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Super League: Radical 'grading' plans announced for entry from 2025 with guaranteed spots for 'Grade A' teams

"Reimagining Rugby League Consultation Project": Rugby League clubs may be graded on social media followings, TV viewing figures, ticket sales, stadium big screens for Super League places from 2025; Any team that achieves Grade A status guaranteed one of 12 places, exempt from relegation

Relive how St Helens won a record fourth straight Super League title, as we look back at some key games from the season.
Image: St Helens are the reigning Super League champions, but radical 'grading' plans have been announced for entry from 2025

Rugby League clubs may be assessed on the size of their social media following, TV viewing figures, ticket sales and stadium big screens if they want to play in Super League from 2025.

The proposed criteria for the "Reimagining Rugby League Consultation Project" was presented to clubs on Thursday, with teams set to be judged not only by on-field performance, but also by their fanbase, finances, stadia and catchment area.

If ratified, any team that achieves Grade A status would be guaranteed one of the 12 places in Super League and effectively be exempt from relegation while they retain that status.

The highest-performing Grade B teams would be offered places when spaces are available, while any team given a Grade C would play in the Championship or League 1.

Super League
Image: Clubs may be assessed on the size of their social media following, TV viewing figures, ticket sales and stadium big screens if they want to play in Super League from 2025

The plan has effectively put all clubs on notice to try to score as high as possible before a decision is made on which teams will be in the 2025 Super League. That decision is expected in the summer of 2024.

The radical plans have been recommended by the RFL's new strategic partner, sports management company IMG, in what could be the biggest change to Super League since its inception 25 years ago.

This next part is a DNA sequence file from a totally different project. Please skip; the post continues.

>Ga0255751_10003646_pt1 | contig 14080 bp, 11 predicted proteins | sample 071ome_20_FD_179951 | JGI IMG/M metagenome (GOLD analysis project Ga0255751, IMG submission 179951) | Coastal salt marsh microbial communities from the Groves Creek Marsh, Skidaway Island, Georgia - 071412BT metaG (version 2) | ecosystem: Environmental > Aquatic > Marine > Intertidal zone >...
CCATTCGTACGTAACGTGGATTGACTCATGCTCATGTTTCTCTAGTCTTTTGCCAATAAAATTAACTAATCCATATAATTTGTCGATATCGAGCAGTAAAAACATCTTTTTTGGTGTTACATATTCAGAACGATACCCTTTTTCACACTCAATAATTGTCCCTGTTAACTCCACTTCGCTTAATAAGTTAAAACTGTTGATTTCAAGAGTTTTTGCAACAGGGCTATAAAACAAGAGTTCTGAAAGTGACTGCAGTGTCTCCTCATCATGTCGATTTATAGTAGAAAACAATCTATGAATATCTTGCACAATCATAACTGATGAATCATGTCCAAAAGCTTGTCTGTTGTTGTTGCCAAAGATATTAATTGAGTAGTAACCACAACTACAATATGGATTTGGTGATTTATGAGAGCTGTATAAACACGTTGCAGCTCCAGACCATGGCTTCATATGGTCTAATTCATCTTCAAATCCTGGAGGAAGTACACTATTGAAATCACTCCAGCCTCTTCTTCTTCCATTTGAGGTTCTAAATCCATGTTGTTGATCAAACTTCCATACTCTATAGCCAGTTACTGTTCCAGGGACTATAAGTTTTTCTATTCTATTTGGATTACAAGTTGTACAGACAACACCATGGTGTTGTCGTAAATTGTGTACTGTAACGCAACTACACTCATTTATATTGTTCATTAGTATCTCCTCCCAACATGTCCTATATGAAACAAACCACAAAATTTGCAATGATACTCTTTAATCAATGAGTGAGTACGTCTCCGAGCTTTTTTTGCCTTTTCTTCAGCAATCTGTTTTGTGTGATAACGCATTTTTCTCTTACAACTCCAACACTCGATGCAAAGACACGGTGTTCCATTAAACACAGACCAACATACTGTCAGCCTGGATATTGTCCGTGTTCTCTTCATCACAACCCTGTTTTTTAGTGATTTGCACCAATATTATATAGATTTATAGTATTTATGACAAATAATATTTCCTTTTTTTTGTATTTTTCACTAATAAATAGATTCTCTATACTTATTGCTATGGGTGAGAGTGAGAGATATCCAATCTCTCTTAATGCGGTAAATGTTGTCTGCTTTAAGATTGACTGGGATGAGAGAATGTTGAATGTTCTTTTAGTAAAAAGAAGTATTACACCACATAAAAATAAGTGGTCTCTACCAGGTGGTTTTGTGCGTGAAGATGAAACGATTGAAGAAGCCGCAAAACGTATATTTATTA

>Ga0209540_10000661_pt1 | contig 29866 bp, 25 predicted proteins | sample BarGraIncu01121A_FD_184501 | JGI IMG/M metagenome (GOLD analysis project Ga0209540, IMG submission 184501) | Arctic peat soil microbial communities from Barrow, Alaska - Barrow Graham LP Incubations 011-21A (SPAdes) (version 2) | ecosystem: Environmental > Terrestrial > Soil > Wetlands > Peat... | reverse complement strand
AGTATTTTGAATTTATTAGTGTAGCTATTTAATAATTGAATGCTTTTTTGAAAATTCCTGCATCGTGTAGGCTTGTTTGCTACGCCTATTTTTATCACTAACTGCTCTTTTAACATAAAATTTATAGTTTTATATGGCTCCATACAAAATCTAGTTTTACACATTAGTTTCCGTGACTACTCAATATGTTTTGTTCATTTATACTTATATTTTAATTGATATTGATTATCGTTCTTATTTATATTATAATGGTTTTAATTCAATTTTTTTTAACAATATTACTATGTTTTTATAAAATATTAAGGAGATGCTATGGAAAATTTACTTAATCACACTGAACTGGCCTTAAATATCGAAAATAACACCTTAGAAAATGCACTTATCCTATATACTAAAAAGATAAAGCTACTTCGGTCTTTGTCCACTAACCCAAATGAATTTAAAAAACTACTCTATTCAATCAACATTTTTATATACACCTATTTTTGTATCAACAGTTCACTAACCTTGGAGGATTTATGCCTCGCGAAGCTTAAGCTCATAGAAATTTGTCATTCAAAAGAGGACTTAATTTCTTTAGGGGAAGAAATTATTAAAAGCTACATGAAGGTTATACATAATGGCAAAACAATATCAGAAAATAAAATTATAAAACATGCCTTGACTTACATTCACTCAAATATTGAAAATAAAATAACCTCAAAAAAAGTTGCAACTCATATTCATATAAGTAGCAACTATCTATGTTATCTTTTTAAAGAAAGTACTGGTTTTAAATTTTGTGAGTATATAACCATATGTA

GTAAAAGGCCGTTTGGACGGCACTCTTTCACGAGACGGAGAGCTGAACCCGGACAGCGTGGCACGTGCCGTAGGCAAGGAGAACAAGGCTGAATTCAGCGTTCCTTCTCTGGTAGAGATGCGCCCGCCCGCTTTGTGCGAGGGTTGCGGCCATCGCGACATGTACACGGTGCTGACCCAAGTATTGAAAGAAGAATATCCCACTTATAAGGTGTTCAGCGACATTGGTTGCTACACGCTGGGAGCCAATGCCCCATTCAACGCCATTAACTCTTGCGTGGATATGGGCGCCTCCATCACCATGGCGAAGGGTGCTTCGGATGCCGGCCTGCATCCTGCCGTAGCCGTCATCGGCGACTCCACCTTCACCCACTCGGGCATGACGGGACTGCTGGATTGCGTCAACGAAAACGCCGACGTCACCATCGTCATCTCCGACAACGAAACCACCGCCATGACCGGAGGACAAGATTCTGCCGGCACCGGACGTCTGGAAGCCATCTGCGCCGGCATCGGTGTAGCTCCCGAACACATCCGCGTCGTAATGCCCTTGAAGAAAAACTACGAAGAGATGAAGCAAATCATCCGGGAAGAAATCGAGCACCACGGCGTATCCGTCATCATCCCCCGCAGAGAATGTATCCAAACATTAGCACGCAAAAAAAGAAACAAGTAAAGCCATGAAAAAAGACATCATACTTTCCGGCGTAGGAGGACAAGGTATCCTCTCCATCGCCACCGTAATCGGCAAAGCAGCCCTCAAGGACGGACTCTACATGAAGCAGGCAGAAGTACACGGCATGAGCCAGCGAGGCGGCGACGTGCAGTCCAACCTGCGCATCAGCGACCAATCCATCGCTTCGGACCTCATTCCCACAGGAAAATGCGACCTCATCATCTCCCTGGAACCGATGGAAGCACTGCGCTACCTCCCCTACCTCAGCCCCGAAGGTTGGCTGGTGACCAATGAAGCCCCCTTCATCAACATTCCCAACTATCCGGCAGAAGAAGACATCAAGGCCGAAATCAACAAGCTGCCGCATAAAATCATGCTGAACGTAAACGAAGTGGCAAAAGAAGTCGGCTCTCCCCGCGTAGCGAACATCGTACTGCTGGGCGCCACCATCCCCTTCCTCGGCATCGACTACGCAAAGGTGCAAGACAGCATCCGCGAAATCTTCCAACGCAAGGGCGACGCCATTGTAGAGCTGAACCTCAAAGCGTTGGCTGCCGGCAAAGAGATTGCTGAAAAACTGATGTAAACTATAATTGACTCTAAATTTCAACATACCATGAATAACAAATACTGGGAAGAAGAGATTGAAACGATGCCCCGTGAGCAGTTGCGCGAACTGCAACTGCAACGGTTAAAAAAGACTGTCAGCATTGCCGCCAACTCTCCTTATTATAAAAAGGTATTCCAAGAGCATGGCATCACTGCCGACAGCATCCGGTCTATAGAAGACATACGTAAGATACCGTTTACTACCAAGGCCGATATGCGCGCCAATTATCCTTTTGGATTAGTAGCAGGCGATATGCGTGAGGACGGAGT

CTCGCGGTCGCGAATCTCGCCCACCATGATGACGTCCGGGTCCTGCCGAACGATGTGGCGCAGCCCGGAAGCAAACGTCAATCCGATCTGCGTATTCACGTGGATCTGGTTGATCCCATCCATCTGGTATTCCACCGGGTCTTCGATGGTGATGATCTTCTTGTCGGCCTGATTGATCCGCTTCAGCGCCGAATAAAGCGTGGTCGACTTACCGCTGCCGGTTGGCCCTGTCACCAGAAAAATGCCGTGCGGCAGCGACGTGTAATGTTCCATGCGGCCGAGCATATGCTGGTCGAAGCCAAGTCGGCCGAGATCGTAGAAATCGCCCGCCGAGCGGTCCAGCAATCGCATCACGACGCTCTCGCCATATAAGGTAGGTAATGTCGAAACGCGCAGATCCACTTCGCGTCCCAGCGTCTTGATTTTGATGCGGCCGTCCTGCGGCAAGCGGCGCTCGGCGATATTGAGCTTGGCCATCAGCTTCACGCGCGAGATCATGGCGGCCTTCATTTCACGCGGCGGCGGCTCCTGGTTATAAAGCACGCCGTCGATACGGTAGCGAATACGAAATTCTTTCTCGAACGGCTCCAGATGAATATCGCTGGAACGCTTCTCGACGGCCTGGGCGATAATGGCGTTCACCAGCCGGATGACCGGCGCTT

Thursday's proposals state a desire to incentivise clubs to grow their fanbase; engage better with fans; grow top-line non-centralised revenue; invest in their club and the sport in a sustainable manner; ensure strong governance and "run in a best-in-class way".

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Matt Dwyer, vice president of sport management IMG Media, expands further on the proposed criteria for the 'Reimagining Rugby League Consultation Project' being introduced to Super League

All clubs will be scored out of 20 and a score of 15 or more is required for Category A status with 7.5 points or more achieving Category B status.

The points will be awarded in the following five areas:

Fandom (five points) - clubs' fanbases would be assessed in areas such as match attendance, TV viewership, social media following and website visits.

On-field performance (five points) - clubs would be ranked on league position in the last three seasons with bonus points for winning the league and cup competitions.

Finance (five points) - clubs would be rewarded for profitability, financial stability and a diversification of revenue streams.

Stadium (three points) - each club's stadium and facilities would need to reach minimum standards and "add value to broadcast and fan experience". The availability of LED lighting and a big screen would earn points.

Catchment (two points) - in a bid to generate new fan bases, the population of a club's local area would earn points but this score is reduced if there are lots of clubs in the same area.

A vote on the proposals is set to take place at an RFL Council Special General Meeting on April 19. Illustrative gradings for 2024 would be released after the 2023 season with the 2025 Super League then confirmed in the summer of 2024.